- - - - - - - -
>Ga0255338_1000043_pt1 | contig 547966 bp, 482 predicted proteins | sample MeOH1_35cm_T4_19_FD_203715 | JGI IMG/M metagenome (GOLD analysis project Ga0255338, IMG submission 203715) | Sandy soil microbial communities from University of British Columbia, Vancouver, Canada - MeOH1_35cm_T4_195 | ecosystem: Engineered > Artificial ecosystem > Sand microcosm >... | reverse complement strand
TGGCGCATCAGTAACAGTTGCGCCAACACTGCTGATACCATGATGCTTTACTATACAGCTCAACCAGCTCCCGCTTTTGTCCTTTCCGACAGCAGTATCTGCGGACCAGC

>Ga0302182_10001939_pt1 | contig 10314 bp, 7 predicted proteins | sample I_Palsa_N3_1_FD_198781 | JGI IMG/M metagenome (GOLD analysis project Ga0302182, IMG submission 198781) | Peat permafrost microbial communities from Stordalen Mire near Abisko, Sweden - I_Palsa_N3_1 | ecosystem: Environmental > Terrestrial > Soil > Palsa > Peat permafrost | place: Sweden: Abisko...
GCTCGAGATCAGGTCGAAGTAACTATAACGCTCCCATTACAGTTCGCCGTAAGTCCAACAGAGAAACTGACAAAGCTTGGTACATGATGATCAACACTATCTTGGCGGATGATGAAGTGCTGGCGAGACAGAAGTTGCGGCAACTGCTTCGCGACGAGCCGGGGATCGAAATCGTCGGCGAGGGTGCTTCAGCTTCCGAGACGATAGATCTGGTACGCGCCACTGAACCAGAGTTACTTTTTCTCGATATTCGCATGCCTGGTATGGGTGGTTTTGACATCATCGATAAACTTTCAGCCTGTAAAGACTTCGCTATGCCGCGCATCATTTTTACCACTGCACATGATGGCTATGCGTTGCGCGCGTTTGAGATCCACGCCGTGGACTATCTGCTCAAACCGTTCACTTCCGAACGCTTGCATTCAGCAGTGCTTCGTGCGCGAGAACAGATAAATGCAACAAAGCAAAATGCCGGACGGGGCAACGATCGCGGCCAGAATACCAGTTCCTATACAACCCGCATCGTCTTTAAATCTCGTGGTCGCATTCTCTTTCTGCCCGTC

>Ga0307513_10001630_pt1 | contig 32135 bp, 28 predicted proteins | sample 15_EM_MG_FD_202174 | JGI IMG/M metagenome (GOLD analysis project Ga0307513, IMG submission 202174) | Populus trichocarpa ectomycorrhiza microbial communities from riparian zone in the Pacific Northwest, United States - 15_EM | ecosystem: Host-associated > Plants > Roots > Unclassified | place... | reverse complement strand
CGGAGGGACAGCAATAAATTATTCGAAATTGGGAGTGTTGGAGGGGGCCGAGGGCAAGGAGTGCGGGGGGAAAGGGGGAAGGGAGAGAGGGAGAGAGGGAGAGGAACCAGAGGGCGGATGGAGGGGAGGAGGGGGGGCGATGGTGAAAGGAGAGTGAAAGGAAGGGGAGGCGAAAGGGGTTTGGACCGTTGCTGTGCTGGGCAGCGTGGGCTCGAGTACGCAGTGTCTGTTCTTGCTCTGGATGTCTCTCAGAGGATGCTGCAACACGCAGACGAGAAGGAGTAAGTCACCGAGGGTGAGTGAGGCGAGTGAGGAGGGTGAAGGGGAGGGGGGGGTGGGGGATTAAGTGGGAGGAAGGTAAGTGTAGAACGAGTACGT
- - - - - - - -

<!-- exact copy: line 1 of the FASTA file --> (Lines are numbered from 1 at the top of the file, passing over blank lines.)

>Ga0255338_1000043_pt1 | contig 547966 bp, 482 predicted proteins | sample MeOH1_35cm_T4_19_FD_203715 | JGI IMG/M metagenome (GOLD analysis project Ga0255338, IMG submission 203715) | Sandy soil microbial communities from University of British Columbia, Vancouver, Canada - MeOH1_35cm_T4_195 | ecosystem: Engineered > Artificial ecosystem > Sand microcosm >... | reverse complement strand